Mia Lehrer + Associates led efforts to plan a comprehensive open space network in and around the Los Angeles River corridor. A bold commitment is made to restore riparian habitat and to reconnect park-poor neighborhoods to River green space. The plan presents a vision for transforming the River over several generations, creating a significant public legacy for the children and grandchildren of those who will witness its implementation.
Revitalizing the river includes four major goals: (1) enhanced flood storage, to slow flow velocities to enable reintroduction of vegetation; (2) enhanced water quality, through regional scale storm water treatment at river confluences, and localized “treatment terraces” at storm drain outfalls; (3) enhanced public access within the channel via terraces and ramps, small pocket parks and ponded areas; and (4) a restored riparian ecosystem.
Greening the neighborhoods extends the River’s influence into adjacent neighborhoods, encompassing five goals: (1) creation of a continuous River Greenway that serves as the City’s “green spine;” (2) reconnecting neighborhoods to the River through a system of “green streets;” (3) recapturing underutilized or brownfield sites in park-poor areas as neighborhood parkland, and incorporating stormwater management practices into all public landscapes; (4) enhancement of River identity through signature bridges and gateways, and through programmed events; and (5) incorporating public art along the River.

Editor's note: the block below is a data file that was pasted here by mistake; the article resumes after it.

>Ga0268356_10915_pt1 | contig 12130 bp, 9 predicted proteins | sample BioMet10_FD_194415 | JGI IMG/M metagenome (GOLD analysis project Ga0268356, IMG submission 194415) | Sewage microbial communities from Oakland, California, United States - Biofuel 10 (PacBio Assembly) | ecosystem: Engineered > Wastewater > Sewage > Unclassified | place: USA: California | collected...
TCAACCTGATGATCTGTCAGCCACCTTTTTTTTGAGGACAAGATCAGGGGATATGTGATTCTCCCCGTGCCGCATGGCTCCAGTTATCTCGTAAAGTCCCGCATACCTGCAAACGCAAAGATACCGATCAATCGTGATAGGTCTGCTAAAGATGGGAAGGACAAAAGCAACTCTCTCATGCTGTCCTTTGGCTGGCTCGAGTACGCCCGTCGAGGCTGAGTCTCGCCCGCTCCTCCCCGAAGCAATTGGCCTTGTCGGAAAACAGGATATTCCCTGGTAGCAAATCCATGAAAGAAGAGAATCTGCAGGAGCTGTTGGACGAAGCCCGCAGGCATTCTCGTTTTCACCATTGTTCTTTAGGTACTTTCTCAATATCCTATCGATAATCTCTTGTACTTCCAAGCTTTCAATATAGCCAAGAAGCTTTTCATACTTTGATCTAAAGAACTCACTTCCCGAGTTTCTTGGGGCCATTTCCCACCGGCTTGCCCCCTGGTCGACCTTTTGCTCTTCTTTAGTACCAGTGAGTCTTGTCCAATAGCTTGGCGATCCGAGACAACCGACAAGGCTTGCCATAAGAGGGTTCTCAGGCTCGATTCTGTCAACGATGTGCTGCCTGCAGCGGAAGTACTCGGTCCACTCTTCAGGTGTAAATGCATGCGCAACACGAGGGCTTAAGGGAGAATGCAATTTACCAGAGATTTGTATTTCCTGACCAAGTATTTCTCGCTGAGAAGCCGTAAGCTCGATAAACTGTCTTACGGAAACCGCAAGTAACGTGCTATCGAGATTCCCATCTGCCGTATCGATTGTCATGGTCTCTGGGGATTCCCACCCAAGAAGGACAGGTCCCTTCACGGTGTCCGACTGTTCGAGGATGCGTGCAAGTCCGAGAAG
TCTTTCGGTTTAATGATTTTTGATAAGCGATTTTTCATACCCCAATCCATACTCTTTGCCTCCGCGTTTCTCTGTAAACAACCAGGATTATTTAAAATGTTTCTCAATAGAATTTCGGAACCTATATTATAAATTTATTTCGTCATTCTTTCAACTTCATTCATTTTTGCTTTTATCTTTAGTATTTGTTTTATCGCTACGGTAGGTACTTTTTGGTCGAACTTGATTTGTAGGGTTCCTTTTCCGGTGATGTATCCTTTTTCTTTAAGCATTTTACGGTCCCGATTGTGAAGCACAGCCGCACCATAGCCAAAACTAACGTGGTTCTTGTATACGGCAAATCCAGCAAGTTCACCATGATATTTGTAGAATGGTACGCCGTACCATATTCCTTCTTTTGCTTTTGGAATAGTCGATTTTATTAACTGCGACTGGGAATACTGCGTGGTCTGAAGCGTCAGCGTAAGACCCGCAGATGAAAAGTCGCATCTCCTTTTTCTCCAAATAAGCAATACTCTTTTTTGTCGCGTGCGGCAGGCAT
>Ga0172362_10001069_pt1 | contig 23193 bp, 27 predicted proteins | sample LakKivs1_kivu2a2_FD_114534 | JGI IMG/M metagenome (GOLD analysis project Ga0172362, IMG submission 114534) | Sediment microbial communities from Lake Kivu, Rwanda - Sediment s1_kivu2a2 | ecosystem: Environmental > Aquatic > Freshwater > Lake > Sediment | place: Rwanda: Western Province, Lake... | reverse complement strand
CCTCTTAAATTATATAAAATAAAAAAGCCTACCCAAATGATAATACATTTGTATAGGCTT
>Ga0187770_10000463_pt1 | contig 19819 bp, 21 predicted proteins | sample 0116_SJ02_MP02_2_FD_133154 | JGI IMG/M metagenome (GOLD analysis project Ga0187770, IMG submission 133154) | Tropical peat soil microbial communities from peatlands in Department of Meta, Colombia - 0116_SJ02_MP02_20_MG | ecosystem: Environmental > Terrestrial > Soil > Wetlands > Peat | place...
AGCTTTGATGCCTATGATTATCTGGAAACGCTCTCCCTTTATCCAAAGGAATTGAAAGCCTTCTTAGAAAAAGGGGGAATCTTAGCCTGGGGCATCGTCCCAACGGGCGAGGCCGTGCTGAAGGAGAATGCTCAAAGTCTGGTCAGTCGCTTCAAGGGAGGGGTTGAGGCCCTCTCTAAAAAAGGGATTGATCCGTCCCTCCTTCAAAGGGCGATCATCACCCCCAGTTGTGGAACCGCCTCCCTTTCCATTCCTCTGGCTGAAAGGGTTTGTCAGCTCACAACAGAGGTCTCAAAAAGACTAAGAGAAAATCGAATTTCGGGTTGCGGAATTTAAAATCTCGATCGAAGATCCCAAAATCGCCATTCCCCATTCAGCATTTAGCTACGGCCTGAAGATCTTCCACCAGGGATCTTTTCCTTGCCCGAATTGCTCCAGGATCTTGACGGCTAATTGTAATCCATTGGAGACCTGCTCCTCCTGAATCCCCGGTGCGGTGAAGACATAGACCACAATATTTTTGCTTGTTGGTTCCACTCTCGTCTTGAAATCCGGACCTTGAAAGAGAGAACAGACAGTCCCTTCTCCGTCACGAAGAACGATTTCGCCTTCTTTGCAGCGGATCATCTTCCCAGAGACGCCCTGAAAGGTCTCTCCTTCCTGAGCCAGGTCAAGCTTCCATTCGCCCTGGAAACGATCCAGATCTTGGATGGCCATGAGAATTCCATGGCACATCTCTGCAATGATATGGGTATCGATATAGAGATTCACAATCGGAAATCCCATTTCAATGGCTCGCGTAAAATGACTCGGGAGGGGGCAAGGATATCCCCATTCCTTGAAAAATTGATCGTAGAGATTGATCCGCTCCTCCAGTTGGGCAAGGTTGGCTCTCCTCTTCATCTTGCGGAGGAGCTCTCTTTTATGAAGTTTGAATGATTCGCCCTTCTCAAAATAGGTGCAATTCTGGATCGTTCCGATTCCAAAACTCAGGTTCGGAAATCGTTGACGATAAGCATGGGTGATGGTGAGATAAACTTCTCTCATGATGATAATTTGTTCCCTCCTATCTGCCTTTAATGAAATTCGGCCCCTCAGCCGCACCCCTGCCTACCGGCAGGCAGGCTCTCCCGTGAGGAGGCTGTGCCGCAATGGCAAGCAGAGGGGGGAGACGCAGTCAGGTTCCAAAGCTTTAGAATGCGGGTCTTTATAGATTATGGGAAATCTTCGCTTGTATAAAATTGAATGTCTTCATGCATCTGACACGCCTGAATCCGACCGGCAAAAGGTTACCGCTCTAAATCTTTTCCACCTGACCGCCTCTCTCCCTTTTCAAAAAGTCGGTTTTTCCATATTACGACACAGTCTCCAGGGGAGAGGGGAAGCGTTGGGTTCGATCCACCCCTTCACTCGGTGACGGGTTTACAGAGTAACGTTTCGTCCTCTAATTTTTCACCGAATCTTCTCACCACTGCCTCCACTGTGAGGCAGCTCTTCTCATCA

Making the River green and accessible is expected to transform an undervalued asset into a valued amenity. Estimates of economic benefits accruing to the proposed revitalization concepts for the five Opportunity Areas (combined, at full build-out) range from $2.7 to $5.4 billion in new development, 11,000 to 18,000 new jobs, and a long-term tax revenue increase ranging from $47 to $81 million annually. It is intended to be a 25-50 year blueprint for implementing comprehensive improvements that would make the River one of the city’s most treasured landmarks and a catalyst for a sustainable environment.